But perhaps there is a type of woman who is attracted to a man like this, who is happy to listen without contradicting while he airs his opinions, and then to take them on as her own, even the self-evidently silly ones. A woman indifferent to male silliness, indifferent even to sex, simply in search of a man to attach to herself and take care of and protect against the world. A woman who will put up with shoddy work around the house because what matters is not that the windows close and the locks work but that her man have the space in which to live out his idea of himself. And who will afterwards quietly call in hired help, someone good with his hands, to fix up the mess.
Again in this section, Coetzee presents what John gains from the association and questions at what cost that has come. The pattern is repeated in the remaining three biographical sections and the final notebook entries offer ideas about how the threads tie together. It is a compelling examination of what writers extract from their surroundings — and what cost is involved in their doing that.
As long as this review already is, it is dreadfully incomplete. I have tried to explore only one of the strands that are part of this book, but there are many more:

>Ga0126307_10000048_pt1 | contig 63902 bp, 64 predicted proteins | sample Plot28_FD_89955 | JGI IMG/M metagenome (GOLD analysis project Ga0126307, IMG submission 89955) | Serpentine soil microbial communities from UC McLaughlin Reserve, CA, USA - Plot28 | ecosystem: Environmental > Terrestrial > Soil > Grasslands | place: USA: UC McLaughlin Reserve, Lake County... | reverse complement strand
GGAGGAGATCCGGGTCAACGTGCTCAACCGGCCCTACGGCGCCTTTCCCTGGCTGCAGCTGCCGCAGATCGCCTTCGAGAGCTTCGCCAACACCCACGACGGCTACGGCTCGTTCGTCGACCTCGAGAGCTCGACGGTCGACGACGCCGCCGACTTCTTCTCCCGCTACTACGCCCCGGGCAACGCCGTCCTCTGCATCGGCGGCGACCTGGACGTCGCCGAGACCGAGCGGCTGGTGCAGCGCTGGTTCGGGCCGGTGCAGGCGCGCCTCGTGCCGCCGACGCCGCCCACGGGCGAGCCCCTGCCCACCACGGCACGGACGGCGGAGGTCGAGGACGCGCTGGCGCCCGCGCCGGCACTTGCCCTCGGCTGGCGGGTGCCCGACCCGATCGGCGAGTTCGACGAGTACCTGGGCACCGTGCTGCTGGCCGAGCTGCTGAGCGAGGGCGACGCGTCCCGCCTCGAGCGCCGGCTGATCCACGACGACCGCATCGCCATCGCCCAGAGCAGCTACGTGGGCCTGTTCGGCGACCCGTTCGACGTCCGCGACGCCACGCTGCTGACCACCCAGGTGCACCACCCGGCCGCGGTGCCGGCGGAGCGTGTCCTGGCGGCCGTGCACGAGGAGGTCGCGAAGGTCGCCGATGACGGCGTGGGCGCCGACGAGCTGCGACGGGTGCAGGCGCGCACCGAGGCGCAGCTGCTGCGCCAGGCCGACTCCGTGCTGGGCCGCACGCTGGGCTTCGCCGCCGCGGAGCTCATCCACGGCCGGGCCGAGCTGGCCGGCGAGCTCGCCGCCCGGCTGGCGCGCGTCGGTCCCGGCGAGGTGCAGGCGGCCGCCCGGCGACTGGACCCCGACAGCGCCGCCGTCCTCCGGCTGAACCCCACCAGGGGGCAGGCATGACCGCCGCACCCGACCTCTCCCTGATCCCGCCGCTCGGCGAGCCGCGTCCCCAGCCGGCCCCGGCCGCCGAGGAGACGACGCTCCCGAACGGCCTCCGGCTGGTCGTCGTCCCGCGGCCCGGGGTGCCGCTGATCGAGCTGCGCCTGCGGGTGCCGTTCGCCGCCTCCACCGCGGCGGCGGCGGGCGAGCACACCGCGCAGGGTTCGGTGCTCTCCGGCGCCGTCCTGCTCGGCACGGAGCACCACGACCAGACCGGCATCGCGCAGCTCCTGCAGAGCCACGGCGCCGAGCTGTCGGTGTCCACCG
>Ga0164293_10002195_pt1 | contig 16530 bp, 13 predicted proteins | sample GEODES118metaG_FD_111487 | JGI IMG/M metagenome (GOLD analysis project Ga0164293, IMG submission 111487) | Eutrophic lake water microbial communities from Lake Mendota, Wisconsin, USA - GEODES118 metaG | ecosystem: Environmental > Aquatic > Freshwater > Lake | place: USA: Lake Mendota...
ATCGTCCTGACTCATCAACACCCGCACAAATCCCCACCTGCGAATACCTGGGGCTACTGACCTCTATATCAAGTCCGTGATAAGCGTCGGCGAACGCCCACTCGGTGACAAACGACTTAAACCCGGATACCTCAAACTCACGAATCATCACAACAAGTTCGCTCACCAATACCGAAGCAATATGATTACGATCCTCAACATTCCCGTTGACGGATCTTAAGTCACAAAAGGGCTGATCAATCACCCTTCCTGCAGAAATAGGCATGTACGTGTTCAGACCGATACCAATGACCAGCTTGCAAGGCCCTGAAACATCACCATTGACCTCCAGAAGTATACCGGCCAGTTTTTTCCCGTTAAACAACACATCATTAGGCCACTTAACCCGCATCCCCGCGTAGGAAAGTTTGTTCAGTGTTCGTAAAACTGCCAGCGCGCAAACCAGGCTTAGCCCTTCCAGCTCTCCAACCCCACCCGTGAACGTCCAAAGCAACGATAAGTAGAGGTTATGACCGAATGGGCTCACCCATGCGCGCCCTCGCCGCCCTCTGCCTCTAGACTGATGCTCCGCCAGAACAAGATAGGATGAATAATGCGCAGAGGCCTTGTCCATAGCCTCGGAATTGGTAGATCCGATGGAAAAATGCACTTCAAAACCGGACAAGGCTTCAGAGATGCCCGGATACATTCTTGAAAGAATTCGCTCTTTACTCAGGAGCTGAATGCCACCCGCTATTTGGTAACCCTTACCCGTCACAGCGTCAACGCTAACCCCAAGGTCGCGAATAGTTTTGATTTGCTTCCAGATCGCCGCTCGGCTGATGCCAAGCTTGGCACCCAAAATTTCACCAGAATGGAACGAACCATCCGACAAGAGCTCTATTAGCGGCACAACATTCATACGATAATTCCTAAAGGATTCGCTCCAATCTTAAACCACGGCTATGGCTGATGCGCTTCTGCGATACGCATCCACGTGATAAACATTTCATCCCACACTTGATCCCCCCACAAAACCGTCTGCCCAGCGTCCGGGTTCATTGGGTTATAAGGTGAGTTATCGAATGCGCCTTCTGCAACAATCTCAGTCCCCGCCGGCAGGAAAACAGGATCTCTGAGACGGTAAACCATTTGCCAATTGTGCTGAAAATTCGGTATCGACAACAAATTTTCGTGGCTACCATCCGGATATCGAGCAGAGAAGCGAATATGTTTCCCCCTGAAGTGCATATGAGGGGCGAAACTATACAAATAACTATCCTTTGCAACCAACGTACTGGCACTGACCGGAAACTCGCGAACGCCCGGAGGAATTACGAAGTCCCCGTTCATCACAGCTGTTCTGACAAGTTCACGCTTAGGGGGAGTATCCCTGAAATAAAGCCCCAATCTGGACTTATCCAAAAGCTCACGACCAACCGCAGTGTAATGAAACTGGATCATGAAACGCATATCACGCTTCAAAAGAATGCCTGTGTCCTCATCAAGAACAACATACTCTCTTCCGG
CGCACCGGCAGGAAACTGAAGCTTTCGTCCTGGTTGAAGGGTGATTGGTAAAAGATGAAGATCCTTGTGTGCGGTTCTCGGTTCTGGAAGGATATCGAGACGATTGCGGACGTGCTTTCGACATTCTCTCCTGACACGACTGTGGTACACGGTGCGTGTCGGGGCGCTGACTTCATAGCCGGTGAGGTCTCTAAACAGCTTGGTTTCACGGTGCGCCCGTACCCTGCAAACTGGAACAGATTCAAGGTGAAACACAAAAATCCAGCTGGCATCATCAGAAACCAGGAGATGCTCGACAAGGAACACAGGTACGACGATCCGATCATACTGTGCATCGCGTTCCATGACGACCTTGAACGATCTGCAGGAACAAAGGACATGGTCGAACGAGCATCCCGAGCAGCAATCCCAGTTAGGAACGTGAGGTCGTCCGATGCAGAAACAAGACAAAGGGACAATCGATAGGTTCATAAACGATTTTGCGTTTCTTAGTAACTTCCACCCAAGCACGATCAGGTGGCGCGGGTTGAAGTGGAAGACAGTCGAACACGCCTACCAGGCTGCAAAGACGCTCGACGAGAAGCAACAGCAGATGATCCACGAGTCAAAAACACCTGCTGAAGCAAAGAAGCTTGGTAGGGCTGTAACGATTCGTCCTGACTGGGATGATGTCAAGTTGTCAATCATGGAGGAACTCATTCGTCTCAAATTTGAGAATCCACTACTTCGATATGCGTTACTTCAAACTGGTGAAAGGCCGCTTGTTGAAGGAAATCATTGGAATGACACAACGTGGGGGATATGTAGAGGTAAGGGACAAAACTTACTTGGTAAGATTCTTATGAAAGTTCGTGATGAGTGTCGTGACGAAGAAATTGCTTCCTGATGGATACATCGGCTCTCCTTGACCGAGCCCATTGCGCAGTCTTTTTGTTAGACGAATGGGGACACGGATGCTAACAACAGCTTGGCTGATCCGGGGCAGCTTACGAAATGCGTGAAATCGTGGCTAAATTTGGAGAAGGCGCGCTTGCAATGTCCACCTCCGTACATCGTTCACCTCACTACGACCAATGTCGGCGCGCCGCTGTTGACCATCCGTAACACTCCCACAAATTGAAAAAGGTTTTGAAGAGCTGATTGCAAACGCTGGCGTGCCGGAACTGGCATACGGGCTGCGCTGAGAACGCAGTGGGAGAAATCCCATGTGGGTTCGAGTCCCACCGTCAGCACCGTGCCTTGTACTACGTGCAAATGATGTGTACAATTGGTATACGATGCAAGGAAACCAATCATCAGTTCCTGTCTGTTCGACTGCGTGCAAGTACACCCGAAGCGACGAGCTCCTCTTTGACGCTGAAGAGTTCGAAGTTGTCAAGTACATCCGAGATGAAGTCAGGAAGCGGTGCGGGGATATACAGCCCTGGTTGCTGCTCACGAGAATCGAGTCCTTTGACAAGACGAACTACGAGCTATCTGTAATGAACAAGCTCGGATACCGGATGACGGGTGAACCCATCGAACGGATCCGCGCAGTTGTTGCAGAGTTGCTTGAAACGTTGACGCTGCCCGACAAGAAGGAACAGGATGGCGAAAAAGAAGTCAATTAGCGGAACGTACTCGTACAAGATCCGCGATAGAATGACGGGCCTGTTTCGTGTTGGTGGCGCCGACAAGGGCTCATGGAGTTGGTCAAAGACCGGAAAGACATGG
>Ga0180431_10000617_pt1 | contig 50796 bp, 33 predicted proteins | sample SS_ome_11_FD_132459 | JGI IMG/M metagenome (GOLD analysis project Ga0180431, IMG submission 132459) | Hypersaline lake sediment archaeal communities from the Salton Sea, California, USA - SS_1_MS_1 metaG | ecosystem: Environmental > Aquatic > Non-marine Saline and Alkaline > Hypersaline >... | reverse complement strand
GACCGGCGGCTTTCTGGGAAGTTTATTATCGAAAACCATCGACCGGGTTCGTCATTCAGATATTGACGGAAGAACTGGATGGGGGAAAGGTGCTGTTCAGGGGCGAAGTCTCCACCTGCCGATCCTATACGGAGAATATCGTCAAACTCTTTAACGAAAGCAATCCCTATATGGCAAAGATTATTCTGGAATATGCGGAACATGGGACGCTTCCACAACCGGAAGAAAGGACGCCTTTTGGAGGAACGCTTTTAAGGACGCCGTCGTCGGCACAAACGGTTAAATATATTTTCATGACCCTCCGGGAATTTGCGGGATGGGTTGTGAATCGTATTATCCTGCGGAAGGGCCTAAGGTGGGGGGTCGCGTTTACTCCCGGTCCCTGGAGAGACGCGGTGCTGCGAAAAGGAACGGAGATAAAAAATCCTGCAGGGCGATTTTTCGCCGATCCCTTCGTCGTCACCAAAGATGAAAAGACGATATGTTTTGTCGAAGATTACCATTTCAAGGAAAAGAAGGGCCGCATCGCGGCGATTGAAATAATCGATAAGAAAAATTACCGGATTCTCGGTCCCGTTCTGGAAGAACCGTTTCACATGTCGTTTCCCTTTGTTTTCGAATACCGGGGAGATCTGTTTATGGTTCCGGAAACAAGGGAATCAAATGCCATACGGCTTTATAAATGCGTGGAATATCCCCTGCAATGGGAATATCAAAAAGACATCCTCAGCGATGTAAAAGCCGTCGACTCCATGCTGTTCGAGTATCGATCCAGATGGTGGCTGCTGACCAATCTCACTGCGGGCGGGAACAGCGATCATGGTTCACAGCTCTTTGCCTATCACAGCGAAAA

– the influence of family on a writer. The Coetzees are dysfunctional, in decline and rapidly aging — what did that do to the author’s work?
– parsing the author’s work. I haven’t read enough Coetzee to comment (and do have a personal disinterest in this theme) but it is certainly there.
– why is J.M. Coetzee choosing to write a three-volume fictional autobiography that concludes as his first novel is at the proof stage? Certainly a fascinating question for some, which I have not addressed.
I confess that I became so interested in one thread of this book that I have ignored those others. For a much broader assessment, please visit the review from John Self at theAsylum — John admitted that when he reached the 1,200-word mark (and I am well past that) he felt that he had hardly started. Summertime is only 266 pages long but it is a novel (not to mention fictional autobiography) of incredible complexity. It may not win the Booker (and may not deserve to), simply because it is too “literary” — you need to be a serious reader to appreciate the various levels of this book. If you can engage with it — and I am sure not everyone wants to — it is a compelling piece of work.